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A web resource for combating human trafficking


The Situation
Japan is a transit and destination country for human trafficking. The traffickers are reportedly part of Japanese organized crime syndicates, particularly the Yakuza.1   

Japan is a destination country for women and children who are trafficked from China, Southeast Asia, Eastern Europe, and to a lesser extent Latin America for sexual and labor exploitation. Many of the trafficking victims were coerced into commercial sexual exploitation in strip clubs, sex shops, hostess bars, private video rooms, escort services, and mail-order video services. NGOs reported that in some cases brokers used drugs to subjugate victims. Women also voluntarily migrate to work in Japan but are later coerced into exploitative conditions. Women are usually held in debt bondage for $26,000 to $43,000 for their living expenses, medical care, and other necessities.2 

Internal Trafficking
Japan has a significant amount of internal trafficking of women and girls who are trafficked for sexual exploitation.3 

The Japanese Government
The Japanese Government was placed in Tier 2 in the 2007 U.S. Department of State’s Trafficking in Persons Report for not fully complying with the Trafficking Victims Protection Act’s minimum standards for the elimination of trafficking but making significant efforts to do so.

The Criminal Code, Labor Standards Law, the Prostitution Prevention Law, the Child Welfare Law, and the Law for Punishing Acts Related to Child Prostitution and Child Pornography criminalize different types of human trafficking in Japan. Under the criminal code, traffickers can be sentenced up to seven years of imprisonment.4   

In 2006, the Japanese government arrested 78 suspected traffickers, prosecuted 17 cases, and convicted 15 traffickers with penalties ranging from one to seven years and suspended sentences. There were two prosecutions for labor trafficking in 2006.5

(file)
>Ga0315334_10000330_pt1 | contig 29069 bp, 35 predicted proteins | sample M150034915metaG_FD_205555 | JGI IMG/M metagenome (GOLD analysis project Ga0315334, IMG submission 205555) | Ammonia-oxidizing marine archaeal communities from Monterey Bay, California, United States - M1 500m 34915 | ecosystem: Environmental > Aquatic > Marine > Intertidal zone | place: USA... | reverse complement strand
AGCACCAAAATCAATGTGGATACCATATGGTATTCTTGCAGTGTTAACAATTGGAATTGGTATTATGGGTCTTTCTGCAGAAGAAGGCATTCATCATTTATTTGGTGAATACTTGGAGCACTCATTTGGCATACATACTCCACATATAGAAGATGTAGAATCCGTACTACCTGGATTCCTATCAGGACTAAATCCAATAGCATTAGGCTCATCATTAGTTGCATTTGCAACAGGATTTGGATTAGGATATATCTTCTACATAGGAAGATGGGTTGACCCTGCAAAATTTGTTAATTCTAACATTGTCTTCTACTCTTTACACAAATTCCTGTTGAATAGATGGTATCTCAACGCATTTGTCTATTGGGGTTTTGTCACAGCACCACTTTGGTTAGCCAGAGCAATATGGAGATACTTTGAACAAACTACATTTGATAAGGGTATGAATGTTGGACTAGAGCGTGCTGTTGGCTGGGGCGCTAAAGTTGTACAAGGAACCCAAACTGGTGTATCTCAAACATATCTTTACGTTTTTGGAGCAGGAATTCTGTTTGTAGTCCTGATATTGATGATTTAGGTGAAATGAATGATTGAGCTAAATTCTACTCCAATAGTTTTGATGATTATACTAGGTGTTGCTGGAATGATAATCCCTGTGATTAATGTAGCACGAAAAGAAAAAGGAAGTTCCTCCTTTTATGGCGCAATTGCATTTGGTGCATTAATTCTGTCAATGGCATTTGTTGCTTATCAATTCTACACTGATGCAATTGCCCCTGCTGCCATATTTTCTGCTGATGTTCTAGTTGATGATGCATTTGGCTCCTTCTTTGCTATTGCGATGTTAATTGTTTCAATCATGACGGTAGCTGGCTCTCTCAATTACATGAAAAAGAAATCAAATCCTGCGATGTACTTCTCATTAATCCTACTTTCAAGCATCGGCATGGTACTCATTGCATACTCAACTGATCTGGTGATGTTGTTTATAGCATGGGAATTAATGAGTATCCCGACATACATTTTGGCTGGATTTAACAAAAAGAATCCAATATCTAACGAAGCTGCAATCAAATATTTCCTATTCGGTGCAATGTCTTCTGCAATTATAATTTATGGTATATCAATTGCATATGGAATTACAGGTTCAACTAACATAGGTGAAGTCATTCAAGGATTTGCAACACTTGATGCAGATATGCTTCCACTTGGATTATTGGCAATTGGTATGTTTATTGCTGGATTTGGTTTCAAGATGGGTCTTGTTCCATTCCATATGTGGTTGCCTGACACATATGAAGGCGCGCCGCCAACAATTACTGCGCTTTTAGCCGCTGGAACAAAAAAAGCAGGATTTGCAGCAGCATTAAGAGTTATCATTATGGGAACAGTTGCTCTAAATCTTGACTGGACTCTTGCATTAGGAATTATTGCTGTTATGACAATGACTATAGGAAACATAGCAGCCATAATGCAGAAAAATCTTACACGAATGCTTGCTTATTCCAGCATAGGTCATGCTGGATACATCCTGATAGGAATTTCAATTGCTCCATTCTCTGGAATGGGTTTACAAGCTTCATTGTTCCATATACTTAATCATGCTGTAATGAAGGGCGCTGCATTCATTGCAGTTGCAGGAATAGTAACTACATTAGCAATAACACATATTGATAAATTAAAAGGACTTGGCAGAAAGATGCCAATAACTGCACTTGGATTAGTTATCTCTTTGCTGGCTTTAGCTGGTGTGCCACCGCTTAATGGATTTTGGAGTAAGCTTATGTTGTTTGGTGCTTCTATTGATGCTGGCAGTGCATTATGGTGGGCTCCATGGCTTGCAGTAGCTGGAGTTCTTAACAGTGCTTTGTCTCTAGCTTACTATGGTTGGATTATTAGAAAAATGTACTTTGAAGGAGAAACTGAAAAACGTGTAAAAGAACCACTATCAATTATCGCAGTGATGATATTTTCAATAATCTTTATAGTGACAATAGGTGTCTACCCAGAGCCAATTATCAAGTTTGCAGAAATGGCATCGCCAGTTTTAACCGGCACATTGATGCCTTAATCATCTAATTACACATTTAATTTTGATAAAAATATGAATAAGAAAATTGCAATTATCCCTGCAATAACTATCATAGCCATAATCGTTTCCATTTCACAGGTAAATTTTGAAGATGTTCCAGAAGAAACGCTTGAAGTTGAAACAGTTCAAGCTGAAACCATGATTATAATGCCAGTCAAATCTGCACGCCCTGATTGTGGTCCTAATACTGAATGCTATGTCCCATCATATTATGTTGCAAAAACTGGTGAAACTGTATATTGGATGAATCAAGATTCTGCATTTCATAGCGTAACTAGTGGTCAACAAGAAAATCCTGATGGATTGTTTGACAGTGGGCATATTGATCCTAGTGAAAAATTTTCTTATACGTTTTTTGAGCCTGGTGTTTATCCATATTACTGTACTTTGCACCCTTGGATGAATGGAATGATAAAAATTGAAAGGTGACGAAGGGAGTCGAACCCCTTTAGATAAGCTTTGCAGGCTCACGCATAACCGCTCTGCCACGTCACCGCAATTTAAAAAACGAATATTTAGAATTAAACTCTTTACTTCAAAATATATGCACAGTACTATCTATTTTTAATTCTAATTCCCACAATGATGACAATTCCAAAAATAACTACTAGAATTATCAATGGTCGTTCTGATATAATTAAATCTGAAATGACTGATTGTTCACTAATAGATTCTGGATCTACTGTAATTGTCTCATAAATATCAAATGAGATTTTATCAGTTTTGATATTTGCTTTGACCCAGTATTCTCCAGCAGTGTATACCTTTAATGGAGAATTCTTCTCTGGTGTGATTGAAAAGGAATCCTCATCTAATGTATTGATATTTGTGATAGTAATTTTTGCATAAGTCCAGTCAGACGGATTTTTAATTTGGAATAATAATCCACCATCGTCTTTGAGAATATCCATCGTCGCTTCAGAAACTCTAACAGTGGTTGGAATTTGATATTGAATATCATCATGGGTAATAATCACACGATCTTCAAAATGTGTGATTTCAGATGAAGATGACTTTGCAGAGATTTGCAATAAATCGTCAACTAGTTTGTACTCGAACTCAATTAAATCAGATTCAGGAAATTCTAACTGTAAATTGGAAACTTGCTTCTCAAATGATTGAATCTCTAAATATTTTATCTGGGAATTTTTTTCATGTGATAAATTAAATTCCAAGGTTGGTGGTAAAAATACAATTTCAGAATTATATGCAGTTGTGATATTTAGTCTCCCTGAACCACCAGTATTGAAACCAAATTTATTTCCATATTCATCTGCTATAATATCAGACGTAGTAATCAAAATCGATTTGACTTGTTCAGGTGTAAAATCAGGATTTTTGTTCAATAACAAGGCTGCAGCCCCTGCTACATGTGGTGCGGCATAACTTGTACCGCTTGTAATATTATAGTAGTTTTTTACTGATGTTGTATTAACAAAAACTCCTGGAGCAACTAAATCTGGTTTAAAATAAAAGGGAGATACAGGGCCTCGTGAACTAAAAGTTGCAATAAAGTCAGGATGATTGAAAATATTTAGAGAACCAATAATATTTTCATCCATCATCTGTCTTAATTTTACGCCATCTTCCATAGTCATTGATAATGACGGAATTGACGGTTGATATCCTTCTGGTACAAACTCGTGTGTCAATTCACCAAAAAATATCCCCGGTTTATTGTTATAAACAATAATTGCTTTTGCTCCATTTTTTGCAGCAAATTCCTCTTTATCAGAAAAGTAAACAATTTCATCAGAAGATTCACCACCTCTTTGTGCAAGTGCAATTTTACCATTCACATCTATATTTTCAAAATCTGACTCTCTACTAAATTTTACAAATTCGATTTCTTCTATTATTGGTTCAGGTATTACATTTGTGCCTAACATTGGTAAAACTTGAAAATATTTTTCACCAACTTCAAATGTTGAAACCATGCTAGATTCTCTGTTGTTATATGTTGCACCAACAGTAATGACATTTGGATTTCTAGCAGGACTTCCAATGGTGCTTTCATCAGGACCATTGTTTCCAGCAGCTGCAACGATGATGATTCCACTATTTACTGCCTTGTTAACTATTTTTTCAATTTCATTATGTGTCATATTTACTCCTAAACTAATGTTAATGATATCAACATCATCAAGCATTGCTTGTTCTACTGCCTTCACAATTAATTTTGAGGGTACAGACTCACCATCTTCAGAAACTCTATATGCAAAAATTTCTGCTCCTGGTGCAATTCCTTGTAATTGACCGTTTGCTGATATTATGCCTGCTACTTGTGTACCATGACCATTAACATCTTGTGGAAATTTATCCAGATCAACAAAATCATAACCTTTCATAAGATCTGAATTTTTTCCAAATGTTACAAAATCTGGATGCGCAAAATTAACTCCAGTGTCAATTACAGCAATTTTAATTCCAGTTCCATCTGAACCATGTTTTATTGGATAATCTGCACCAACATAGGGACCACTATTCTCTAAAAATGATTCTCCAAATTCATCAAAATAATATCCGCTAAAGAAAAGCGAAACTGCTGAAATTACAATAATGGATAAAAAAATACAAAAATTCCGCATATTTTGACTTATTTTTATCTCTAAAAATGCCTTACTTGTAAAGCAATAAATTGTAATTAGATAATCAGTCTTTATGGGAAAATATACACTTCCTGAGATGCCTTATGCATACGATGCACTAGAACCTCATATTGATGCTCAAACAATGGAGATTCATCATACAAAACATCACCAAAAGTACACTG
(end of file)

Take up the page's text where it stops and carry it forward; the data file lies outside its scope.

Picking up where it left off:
Trafficking victims are placed in existing subsidized shelters for victims of domestic violence. The shelters have been criticized for not offering counseling in languages other than Japan.6   The government also pays for the victims’ health care and subsidizes repatriation through the International Organization for Migration (IOM). The Japanese Government does not adequately identify all trafficking victims and sometimes classify them as criminals. According to Polaris Project Japan, there were fewer victims identified and assisted by Japanese authorities in 2006. IOM stated that they helped repatriate 50 trafficked women with the government’s support.7

The Japanese government disseminated 500,000 copies of a brochure in many languages for trafficking victims seeking help and 25,000 that describe the link between prostitution and sex trafficking. The government donated $2 million to the ILO for anti-trafficking efforts in Thailand and the Philippines.8   

The U.S. Department of State recommends that the government be more proactive in investigating locations with commercial sexual exploitation, increase investigations of forced labor conditions of workers in the "foreign trainee" program, the domestic sexual exploitation of Japanese women and children, and the use of fraudulent marriage as a mechanism for human trafficking. The NGO, Polaris Project Japan, recommends that the Japanese government take more initiative in investigating businesses suspected of human trafficking and in building cases against traffickers, revise the child pornography law to criminalize the access, purchase, and possession of child pornography.9


1   Polaris Project Japan: Human Trafficking
2  2006 US Department of State Human Rights Report
3  2006 US Department of State Human Rights Report
4  Polaris Project Japan: Human Trafficking
5  2007 US Department of State Trafficking in Persons Report
6  Polaris Project Japan: Human Trafficking
7  2006 US Department of State Human Rights Report
8  2007 US Department of State Trafficking in Persons Report
9  Polaris Project Japan: Human Trafficking


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